Everybody remembers Boyle’s law, right?
Volume of a gas = k / Pressure (where K is a constant)
Which means that, as pressure goes down, the volume of a gas increases. This is important for patients who have a pneumothorax and get on an airplane. As the plane ascends the pneumothorax gets bigger and they may have serious problems. Click here to see guidelines on flying after pneumothorax.
Well, what happens if you have air bubbles in your head (pneumocephalus)? Some patients with serious head injury may have this condition but need to be transported by air to definitive care. Most recently, this has been a consideration in military medical evacuation flights out of Afghanistan.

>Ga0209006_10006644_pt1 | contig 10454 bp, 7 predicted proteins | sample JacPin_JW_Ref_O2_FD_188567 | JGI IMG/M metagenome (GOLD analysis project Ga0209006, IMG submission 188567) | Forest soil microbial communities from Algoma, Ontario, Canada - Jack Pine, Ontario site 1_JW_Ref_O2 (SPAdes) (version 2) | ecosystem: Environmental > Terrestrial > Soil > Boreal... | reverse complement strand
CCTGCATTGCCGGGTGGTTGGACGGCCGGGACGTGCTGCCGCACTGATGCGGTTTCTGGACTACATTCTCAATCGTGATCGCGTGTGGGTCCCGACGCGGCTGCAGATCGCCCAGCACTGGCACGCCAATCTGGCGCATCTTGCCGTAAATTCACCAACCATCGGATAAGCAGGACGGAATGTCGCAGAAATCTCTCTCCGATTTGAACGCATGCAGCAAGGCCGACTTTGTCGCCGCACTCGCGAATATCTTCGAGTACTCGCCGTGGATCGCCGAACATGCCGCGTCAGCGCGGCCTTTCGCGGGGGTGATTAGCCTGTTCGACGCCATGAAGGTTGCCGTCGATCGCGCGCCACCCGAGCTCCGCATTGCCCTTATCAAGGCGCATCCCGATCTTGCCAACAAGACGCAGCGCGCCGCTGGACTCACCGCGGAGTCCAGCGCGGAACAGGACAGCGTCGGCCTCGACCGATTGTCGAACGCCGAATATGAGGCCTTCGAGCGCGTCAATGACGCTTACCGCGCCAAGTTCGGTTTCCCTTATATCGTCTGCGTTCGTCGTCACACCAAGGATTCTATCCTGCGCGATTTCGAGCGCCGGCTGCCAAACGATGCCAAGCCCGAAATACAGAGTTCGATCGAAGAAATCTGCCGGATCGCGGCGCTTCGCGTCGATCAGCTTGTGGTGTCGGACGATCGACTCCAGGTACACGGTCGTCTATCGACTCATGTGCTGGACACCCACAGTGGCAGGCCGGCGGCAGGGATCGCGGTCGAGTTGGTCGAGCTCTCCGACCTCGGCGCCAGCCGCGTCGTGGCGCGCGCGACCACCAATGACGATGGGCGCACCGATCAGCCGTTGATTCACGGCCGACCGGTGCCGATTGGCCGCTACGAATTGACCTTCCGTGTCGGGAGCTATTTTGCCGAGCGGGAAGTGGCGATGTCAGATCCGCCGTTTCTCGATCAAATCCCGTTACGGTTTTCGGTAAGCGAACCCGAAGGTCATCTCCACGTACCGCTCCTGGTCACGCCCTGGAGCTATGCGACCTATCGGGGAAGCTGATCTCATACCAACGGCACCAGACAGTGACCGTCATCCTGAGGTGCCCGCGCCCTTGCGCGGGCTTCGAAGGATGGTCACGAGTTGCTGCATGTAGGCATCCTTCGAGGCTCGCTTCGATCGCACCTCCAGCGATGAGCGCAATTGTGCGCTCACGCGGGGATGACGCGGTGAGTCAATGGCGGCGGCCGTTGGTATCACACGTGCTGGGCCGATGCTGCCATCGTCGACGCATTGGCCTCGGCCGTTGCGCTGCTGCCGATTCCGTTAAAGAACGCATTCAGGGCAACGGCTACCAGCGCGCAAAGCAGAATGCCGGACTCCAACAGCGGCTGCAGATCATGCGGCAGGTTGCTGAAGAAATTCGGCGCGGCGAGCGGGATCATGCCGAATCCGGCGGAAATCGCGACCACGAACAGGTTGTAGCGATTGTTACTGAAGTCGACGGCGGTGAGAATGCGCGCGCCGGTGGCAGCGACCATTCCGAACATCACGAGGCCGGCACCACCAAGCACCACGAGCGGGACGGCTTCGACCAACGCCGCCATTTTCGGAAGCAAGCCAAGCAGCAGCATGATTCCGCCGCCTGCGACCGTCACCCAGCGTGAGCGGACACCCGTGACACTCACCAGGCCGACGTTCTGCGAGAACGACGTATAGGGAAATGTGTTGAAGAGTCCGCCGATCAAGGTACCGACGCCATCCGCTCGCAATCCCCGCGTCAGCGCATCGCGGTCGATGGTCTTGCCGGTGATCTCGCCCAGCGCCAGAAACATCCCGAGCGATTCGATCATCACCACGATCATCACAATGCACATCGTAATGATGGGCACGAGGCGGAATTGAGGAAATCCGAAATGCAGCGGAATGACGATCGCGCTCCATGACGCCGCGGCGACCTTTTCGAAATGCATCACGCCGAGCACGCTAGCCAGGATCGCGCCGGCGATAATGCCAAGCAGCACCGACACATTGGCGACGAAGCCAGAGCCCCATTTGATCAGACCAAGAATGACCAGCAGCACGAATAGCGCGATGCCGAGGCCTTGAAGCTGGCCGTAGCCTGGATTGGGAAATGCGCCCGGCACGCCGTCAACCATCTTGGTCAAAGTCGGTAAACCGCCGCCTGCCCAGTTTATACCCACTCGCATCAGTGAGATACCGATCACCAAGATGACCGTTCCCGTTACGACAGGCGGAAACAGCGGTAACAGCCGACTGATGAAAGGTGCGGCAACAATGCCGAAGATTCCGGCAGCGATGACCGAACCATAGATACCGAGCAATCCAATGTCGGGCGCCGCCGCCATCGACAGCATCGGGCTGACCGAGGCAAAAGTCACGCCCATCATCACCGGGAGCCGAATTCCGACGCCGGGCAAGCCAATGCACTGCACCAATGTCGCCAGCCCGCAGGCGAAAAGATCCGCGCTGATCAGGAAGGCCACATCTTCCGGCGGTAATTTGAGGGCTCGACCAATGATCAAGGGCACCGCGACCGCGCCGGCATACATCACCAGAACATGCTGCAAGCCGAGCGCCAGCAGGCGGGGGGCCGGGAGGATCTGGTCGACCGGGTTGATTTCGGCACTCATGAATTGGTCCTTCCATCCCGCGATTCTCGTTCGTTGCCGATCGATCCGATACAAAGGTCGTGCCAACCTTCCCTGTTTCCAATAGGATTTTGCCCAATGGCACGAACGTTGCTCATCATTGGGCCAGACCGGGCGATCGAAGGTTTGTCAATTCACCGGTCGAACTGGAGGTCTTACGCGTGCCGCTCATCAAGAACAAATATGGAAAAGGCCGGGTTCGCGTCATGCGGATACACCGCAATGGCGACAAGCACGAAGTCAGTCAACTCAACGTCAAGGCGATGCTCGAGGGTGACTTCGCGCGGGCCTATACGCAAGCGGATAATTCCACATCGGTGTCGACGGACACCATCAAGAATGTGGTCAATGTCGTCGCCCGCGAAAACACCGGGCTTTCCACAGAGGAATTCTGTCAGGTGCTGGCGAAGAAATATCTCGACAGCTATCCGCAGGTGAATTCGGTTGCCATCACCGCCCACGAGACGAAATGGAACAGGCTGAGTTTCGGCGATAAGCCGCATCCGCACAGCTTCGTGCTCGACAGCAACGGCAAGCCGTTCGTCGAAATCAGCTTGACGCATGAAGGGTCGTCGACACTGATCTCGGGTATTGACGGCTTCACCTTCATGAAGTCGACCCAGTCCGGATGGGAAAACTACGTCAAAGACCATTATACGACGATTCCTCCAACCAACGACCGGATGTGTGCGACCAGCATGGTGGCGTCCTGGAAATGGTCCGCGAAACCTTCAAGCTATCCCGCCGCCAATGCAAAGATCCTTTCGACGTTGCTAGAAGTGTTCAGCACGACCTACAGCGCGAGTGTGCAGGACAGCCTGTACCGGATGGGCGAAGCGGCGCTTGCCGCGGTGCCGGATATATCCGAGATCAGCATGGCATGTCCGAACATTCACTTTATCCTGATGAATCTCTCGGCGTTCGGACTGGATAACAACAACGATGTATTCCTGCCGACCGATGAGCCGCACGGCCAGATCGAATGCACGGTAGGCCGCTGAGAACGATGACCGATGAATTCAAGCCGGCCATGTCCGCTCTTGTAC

A paper from the US Army and Air Force studied 21 soldiers (small series) who were evacuated by air with known pneumocephalus. The volume of air was estimated by CT prior to transport, and ranged from less than 1ml to 43ml. None of the patients suffered neurologic deterioration during flight, and 3 who had external ventricular drainage (EVD) showed no significant change in intracranial pressure.
Bottom line: Only two cases of tension pneumocephalus have ever been described. Neither occurred in trauma patients. While expanding pneumothorax may be a problem during commercial flight, there is still little data on tension pneumocephalus. It works for the military because the soldiers are in a flying ICU and can be treated immediately if a problem develops. Not so in commercial aircraft, so beware! But remember, medical helicopters don’t fly high enough to create tension problems in any part of the body, so they are not an issue.
Reference: Aeromedical evacuation of patients with pneumocephalus: outcomes in 21 cases. Aviation Space Env Med 79(1):30-35, 2008.